Donald Thinks


Donald is ubiquitous, he is everywhere and everyone, a man for all seasons, a multitude of multitudes—the boob, the bore, the bully, but also the visionary, the tactical genius, the ladies’ man and guys’ guy, the dealmaker, the dad, the straight-shooter, the idiot savant. But here, my friends, is the true Donald, the inner Donald, the Donald’s Donald—wise man, aesthete, man of letters, the philosopher king.


Donald Ruminates on the Nature of Love

This morning Donald lingers in bed with his coffee and ruminates on the nature of love. As the morning anchors renew their scripted flirtation, he reflects on the great couples—Adam and Eve, Antony and Cleopatra, Echo and Narcissus, Bonnie and Clyde. His mind comes to rest on Dante and Beatrice. Donald has known the sudden eruptions and slow coolings of love, but Dante’s love for the banker’s daughter remains, for him, strange and mysterious. What kind of eight-year-old girl inspires such passion? Donald buries himself deeper into the bed and adjusts the comforter. He tries to picture their second and final meeting on the streets of Florence with Beatrice now a teenager, but his imagination has always been poorly furnished. The words “cornice” and “brocade” float through his mind, but nothing more. He has no trouble, however, imagining Dante afterwards, alone in his room, asleep in bed, overcome by a vision—the fiery cloud, the strange man, imperious and joyful, the half-naked Beatrice, and his own burning heart, which Beatrice reluctantly eats. The erotic cannibalism of the dream unnerves Donald—and that old fart Freud is no help, even though he read Dante in Italy while writing The Interpretation of Dreams. Donald thinks instead of George Eliot and John Cross, how they fell in love translating Dante only for Cross to jump from a balcony in Venice on their honeymoon. Victorians snickered and said that it was because she was 60 and he was only 40, but Donald doesn’t buy it. He sips his coffee and makes a face; it has gone cold. Ideas can be dangerous, he concludes, if pursued too far. So he abandons Dante, anguished and weeping, rolls out of bed and steps confidently into his slippers.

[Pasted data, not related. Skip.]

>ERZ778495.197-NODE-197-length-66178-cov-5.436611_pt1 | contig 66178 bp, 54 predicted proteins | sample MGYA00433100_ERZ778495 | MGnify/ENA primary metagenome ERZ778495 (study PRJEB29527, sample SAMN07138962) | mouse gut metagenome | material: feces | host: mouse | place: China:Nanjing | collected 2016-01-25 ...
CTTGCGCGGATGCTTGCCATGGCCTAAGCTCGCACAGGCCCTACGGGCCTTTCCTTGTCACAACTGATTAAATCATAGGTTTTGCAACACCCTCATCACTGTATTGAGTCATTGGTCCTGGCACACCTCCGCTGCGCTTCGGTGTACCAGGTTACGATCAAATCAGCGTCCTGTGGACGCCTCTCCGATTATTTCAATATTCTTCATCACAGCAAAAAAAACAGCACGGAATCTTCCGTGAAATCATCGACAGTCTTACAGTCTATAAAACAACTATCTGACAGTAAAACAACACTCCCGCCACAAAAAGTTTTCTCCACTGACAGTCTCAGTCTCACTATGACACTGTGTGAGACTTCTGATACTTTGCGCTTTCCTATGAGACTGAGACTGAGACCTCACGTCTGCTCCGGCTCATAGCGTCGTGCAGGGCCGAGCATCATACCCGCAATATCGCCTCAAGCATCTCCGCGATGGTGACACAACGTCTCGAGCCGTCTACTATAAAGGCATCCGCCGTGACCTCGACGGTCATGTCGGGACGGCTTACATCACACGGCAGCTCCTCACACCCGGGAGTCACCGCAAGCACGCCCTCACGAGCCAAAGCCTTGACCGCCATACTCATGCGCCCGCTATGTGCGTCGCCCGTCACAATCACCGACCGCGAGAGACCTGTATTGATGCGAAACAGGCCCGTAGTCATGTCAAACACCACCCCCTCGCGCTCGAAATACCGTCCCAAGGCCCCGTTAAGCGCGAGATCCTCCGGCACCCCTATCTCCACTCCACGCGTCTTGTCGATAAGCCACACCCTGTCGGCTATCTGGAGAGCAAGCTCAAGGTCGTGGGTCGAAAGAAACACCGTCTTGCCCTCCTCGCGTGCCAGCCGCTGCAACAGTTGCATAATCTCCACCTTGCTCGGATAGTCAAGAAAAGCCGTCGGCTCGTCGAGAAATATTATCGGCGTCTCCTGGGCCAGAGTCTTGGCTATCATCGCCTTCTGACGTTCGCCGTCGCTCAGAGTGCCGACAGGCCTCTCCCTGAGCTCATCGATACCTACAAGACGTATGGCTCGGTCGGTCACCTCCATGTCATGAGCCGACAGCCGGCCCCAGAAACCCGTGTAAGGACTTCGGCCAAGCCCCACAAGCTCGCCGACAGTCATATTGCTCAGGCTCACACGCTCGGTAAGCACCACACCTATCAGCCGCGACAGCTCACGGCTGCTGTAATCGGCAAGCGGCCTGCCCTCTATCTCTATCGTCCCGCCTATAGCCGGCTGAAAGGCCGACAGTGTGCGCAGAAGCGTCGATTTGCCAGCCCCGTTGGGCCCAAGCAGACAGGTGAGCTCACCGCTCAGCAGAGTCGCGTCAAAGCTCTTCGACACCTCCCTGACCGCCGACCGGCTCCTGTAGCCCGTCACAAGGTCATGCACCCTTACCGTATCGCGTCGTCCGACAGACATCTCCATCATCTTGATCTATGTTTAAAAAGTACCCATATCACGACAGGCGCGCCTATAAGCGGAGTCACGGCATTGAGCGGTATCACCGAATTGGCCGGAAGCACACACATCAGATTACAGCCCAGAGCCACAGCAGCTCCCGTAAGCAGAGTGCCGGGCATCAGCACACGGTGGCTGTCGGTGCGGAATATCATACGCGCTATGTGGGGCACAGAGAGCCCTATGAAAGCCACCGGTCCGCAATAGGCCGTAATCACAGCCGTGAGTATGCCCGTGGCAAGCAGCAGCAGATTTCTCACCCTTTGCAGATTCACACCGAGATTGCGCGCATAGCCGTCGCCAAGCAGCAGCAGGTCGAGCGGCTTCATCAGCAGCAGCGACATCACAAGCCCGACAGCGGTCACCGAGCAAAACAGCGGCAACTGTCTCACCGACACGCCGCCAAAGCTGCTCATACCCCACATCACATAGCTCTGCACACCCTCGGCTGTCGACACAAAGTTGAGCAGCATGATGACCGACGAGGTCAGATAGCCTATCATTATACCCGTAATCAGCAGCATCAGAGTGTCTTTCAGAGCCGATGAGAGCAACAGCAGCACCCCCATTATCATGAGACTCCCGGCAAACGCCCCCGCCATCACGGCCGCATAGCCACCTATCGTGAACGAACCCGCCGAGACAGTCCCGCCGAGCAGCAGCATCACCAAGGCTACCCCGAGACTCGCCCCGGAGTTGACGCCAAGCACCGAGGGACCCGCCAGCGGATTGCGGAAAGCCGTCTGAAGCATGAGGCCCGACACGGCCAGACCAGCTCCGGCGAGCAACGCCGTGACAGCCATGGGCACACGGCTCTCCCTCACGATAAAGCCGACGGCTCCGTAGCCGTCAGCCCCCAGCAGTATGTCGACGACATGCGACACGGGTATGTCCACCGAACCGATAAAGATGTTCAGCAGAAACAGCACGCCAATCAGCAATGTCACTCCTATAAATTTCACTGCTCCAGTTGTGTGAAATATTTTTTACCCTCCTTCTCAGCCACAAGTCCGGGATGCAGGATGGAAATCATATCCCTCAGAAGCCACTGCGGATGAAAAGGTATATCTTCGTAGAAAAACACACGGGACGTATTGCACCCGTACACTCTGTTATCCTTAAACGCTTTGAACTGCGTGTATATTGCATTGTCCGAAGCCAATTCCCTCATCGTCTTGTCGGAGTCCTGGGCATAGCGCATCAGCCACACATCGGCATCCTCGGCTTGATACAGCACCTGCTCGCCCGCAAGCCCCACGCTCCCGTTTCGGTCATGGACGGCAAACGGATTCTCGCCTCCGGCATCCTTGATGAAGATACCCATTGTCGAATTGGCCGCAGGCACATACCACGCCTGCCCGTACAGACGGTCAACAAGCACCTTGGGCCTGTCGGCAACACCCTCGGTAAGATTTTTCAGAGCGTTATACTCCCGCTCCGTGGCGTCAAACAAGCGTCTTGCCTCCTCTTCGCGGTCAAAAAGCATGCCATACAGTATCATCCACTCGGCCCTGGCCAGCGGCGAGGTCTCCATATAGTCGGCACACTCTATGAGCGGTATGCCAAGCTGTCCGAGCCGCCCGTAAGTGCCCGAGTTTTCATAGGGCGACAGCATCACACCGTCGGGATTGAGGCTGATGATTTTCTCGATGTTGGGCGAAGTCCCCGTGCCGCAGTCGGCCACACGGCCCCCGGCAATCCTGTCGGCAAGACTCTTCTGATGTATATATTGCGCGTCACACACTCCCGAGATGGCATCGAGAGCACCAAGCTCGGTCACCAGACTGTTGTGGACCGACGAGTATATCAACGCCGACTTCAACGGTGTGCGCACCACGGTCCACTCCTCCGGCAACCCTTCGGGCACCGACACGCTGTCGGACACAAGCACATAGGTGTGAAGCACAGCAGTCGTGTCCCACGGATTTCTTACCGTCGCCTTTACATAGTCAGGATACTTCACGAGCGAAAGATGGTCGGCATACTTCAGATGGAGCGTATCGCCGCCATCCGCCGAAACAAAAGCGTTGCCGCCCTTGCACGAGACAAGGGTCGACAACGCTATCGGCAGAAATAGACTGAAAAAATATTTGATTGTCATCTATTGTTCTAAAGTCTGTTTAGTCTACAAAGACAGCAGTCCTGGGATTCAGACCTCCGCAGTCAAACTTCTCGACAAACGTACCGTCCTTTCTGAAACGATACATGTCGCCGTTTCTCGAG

Donald Meditates on Meditation